Synopsis:- Hunter is a "cool hunter" he seeks for all things "cool". He meets Jen who is an Innovator, those that come up with the cool ideas all by themselves, she has invented her own shoe laces which are the coolest shoe laces Hunter has ever seen. Hunter invites Jen to his workplace and Jen contributes to the discussion. Hunter's boss, Mandy ends up inviting Hunter and Jen to a job and upon arrival at the meeting point they find Mandy's phone but Mandy was nowhere to be found. The story is their search for Mandy and the conspiracy that's within consumerism.

Review:- This book is strange. The main plot of the story wasn't something exciting and a lot of it can visibly be viewed as totally made up, but having said that, Westerfeld, being such a great writer has still got you turning the pages. He keeps you interested in the characters and the story despite the plot being a bit "meh". 

So this is a short review, the plot was not good but his writing excels and keeps you somehow interested. 

Tuesday, 17 March 2009

Paddy Clarke Ha Ha Ha by Roddy Doyle


Review:- This is a story about an Irish 10 year old living in fictitious Barrytown in 1968. This book is written in first person and the format is similar to that of a manuscript from a taped interview with a child, one that allows the child to speak of his life openly and without limitations. Roddy Doyle captures the format of a child's thinking and speaking beautifully in his writing, the lack of pauses at times and the chop and change of stories according to what he remembers and decides to stem to from the current topic he is speaking about is so realistic. The book at times lacks cohesion and fluidity but I think that's his technique of making it seem child-like and it succeeds in this aspect.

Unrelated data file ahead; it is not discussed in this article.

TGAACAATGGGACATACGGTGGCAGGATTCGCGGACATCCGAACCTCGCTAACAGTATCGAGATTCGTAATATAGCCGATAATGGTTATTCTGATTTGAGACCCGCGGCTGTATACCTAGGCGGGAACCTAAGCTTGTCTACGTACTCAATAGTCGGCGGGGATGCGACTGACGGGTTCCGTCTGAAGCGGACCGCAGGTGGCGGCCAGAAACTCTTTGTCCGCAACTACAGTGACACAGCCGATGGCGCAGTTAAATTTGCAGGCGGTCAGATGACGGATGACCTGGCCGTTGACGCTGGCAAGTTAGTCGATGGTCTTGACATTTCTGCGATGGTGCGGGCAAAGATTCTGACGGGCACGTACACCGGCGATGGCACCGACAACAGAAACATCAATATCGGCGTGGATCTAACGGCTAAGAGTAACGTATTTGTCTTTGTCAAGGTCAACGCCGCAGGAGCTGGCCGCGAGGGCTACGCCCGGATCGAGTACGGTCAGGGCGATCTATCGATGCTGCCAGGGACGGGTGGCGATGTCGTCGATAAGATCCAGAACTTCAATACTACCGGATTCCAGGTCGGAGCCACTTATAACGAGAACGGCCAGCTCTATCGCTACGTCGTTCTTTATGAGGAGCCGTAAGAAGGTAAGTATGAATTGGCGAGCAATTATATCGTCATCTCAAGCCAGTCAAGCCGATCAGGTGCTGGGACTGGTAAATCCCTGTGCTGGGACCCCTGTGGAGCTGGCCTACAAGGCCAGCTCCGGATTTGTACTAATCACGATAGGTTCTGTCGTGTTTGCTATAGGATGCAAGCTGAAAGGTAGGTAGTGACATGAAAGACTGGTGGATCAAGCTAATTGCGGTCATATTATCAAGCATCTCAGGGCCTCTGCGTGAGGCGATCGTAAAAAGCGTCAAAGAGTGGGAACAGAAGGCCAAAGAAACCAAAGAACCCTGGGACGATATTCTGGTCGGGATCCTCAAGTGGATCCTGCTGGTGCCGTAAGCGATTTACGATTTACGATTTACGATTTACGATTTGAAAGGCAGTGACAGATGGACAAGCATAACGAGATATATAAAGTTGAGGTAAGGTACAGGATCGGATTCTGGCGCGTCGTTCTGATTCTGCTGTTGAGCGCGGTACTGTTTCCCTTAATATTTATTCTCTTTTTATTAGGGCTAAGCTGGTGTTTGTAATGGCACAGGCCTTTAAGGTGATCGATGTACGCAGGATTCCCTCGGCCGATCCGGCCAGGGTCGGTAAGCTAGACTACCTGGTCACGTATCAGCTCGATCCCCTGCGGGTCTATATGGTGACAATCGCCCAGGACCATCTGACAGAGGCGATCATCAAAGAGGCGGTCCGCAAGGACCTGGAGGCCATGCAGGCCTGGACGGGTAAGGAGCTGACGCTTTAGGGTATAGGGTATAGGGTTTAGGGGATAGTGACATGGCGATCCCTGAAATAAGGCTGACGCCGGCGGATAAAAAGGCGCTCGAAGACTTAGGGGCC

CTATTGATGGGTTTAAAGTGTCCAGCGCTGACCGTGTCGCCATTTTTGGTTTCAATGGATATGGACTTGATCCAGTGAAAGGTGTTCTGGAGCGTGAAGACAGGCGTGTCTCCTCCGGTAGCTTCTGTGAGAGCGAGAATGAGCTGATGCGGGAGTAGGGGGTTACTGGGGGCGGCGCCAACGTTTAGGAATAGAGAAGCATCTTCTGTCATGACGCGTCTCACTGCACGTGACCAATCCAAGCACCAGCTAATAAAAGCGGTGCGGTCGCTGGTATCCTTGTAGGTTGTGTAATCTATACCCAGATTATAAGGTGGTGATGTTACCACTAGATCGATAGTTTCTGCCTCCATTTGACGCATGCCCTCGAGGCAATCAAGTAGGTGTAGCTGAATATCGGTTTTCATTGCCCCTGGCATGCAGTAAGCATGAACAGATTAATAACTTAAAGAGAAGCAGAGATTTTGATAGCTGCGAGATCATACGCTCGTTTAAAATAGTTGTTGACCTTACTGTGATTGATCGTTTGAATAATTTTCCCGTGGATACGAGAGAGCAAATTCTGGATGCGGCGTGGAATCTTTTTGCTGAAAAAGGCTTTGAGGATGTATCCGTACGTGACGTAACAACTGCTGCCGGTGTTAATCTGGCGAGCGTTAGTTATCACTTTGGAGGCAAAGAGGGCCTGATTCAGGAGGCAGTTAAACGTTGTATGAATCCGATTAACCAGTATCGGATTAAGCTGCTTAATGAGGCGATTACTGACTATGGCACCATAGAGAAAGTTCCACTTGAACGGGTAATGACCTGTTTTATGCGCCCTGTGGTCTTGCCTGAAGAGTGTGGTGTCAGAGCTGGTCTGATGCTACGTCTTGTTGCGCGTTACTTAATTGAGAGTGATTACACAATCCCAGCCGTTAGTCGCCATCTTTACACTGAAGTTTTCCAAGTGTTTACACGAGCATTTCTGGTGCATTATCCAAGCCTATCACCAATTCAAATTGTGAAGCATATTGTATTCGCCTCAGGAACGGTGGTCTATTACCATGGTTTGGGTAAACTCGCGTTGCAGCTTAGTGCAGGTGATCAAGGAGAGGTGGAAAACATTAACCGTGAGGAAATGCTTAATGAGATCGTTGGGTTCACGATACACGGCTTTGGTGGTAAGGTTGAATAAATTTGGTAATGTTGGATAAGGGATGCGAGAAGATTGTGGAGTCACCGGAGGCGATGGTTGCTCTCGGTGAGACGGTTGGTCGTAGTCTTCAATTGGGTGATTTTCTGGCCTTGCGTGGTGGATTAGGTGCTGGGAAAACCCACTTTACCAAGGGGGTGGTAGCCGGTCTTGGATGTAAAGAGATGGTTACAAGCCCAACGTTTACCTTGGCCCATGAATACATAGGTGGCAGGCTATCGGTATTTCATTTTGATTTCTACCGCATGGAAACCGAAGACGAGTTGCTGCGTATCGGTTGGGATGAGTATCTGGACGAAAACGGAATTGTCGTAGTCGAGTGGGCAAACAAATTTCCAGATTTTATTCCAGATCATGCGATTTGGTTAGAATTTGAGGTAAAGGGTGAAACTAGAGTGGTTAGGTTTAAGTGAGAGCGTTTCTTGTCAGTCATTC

Majority of this book consists of Paddy speaking of his daily activities with his friends and brother Francis (Sinbad). It's so entertaining to hear of all their activities, even their dialogue is captured by Doyle perfectly. Whilst many reviews love the book simply because they were able to relate to the things the boys did, I liked it because it was so different to my childhood and even more different to the childhood nowadays, but despite the differing in activities there is still the same underlying thoughts, fears, issues and child underneath all that.

Through the book his parents start having fights at night and Paddy sees himself as the unknown referee as his parent's are unaware that he hears these fights. He takes it on himself to stop these fights, unbeknown to him that it's actually not in his control. This also causes Paddy to mature and want to reach out to his brother, his only ally and the only one that knows what he's going through, but Sinbad doesn't know how to react to Paddy's change.